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Black students need

Being the Teacher That Our

Chapter One Takeaways

The first chapter brings up the idea that, despite the long fight to desegregate schools in the mid 1900s, there are many proponents of the creation of schools specificly for black boys. The needs of black students are not being met, not because the schools are incapable of providing quality education, but because the segregation that exists inside of the school works in favor of its white students. Instead of proposing schools to meet the specific needs of black students, I propose we start teaching our teachers to do this in every school

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Choose to acknowledge the white privelege in education Demand education and resources Reflect and evaluate what biases you may hold and act on

Choose to be "blind" to the differences of your students See your non- white students as "disadvantaged" Let your classroom or cirriculum be reflective of only you/the majority

“Even some of the more popular educational innovations, such as Cooperative learning and whole language approaches to literacy, have been developed and refined to improve achievement amongst 'disadvantaged students' (Ladson-Billings)." People have become so uncomfortable with talking about race that they will avoid it using any vocabulary besides "black". Unfortunately, this has manifested in a way that groups black students together as poor, deprived, & less fortunate.

“Where white children are, there’s educational excellence (Landson-Billings)” “School desegregation plans are deemed successful when white parents are satisfied despite low academic performance and high suspension and drop out rates for African Americans (Landson-Billings)” Diversifying schools often brings in substantial funding, which results in reaching "magnet status" (a program in a public school that usually focuses on a special area of study, such as science, the performing arts, or career education.) This also often leads to schools with a two tiered system that end up representing white v black students. When this happens, the school stays segregated on the inside, with black students making up the lower level classes. With this new found funding, the school offers incentives to those who choose that school district. Often, this looks like free extra curricular activities such as amusment park field trips, camping trips, skiing trips, etc. Even though the "integration" of black students is what supplies the money for these extravagant experiences, this community often finds themselves without the resources to participate in these activities.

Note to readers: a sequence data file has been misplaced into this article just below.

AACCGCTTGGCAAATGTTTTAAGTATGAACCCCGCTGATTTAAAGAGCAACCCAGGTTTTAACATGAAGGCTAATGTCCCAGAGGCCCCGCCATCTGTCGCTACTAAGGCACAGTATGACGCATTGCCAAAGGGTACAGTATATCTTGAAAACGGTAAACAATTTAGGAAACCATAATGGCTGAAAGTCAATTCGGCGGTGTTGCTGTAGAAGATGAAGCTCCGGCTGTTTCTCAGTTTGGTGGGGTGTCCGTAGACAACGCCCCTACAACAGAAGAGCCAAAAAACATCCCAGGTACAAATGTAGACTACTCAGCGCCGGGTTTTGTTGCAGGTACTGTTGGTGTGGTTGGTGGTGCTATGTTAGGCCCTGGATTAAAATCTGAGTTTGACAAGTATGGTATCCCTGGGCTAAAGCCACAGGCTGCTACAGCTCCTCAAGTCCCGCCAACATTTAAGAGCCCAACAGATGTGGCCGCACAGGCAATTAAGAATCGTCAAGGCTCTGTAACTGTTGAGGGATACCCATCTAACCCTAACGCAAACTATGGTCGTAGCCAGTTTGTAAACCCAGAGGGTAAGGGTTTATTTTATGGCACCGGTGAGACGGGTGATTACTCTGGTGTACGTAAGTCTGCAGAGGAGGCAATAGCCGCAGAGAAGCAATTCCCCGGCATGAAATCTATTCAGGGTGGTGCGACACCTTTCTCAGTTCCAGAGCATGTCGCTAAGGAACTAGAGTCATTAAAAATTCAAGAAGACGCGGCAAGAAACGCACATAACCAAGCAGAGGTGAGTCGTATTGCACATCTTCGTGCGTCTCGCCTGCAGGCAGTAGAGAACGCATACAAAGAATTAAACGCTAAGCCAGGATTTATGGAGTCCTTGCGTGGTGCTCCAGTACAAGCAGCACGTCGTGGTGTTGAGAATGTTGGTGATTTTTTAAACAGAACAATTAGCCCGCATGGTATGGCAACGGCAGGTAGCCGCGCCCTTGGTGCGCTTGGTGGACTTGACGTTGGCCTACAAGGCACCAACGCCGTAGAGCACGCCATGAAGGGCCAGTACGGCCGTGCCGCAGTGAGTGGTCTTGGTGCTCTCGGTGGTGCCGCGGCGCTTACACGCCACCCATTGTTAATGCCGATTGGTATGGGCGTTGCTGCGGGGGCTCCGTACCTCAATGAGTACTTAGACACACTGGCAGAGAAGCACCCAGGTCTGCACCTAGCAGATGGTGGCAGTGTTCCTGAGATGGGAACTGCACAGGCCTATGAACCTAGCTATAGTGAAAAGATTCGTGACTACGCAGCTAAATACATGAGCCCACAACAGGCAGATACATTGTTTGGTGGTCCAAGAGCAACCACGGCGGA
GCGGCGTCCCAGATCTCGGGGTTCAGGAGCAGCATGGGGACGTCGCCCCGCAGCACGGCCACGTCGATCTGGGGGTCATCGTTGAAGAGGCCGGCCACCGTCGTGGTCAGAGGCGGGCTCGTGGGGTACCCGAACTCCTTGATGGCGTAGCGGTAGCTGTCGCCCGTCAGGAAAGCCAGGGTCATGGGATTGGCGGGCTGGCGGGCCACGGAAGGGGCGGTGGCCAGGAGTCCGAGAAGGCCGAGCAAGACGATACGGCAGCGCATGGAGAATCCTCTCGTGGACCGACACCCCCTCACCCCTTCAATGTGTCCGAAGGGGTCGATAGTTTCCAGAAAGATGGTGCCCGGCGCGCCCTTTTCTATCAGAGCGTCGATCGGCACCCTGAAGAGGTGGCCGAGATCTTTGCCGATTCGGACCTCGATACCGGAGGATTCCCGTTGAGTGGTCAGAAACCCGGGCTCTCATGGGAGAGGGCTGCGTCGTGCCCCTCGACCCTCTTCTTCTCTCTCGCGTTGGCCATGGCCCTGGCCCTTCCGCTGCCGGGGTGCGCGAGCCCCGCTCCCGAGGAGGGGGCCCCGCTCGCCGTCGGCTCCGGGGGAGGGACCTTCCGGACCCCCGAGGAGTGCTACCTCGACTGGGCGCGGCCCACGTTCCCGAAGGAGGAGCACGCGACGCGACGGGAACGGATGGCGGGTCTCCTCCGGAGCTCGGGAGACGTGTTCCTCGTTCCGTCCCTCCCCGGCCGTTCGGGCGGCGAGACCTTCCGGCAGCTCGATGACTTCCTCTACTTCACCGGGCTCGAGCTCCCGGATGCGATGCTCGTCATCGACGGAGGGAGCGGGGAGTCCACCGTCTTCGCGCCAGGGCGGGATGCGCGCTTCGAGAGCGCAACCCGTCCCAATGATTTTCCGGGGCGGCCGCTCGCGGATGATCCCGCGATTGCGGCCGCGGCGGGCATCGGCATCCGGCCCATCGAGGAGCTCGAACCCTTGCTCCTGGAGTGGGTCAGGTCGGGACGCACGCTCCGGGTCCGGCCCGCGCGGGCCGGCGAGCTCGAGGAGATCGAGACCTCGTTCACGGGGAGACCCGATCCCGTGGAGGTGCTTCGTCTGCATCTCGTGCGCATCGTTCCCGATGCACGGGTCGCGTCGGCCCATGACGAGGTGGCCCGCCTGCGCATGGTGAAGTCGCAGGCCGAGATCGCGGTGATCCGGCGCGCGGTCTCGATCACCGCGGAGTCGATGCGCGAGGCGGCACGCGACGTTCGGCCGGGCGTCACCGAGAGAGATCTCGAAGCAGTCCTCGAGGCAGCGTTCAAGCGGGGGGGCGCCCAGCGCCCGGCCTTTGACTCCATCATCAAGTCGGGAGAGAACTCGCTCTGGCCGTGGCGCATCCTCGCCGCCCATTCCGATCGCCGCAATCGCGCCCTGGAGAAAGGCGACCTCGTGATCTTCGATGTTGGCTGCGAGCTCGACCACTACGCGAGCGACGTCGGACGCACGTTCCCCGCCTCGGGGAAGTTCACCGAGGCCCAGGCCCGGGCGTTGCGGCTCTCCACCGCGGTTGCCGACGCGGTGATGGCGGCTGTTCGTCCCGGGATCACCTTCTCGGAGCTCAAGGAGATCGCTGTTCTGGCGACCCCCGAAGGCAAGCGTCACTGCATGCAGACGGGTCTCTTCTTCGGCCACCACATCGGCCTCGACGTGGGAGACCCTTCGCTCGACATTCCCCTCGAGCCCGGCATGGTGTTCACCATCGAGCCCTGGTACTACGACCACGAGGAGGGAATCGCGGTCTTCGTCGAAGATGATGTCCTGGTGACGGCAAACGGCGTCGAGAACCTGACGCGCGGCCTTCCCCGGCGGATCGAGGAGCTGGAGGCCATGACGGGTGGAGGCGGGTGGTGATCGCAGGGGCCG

"Given the long history of poor academic performance of African American students one might ask why no literature exists to address their needs? (Ladson-Billings)" Before writing this book, the author did a cross search of "teacher education" and "black education" which only yielded 9 results based in research, but not one dealt with the preparing teachers for the needs of black students. Our black students are facing a pattern of disproportional drop out rates and a lack of academic success, yet no one is writing about what we can do as teachers. We owe it to our students and our community to keep advocating for black students by demanding that we be educated on how to meet their needs without re-segregating our schools.

This website provides a list of the different types of ways that racism manifests and examples to make it more concrete. It's easy to tell ourselves things like, "I'm not racist. I have black friends and I never say the N word" but the fact of the matter is, nobody is free of racial bias. This idea makes many people uncomfortable, but the sooner we allow ourselves to admit to our racist biases, the sooner we can put in the work to strive to be antiracist teachers and members of society.

We have learned a lot about diversifying our classroom libraries to reflect our class, the community, and a large variety of cultures- this has been mentioned in nearly every class. This is so important, but just as important is the integration of this concept in our curriculum as well. It's important for students to be able to find mirrors in their books, but they also needs to be hearing themselves in lessons and conversations. Students need to be exposed to other ideas, groups, and perspectives, and as teachers it is our responsibility to integrate other cultures into our curriculum.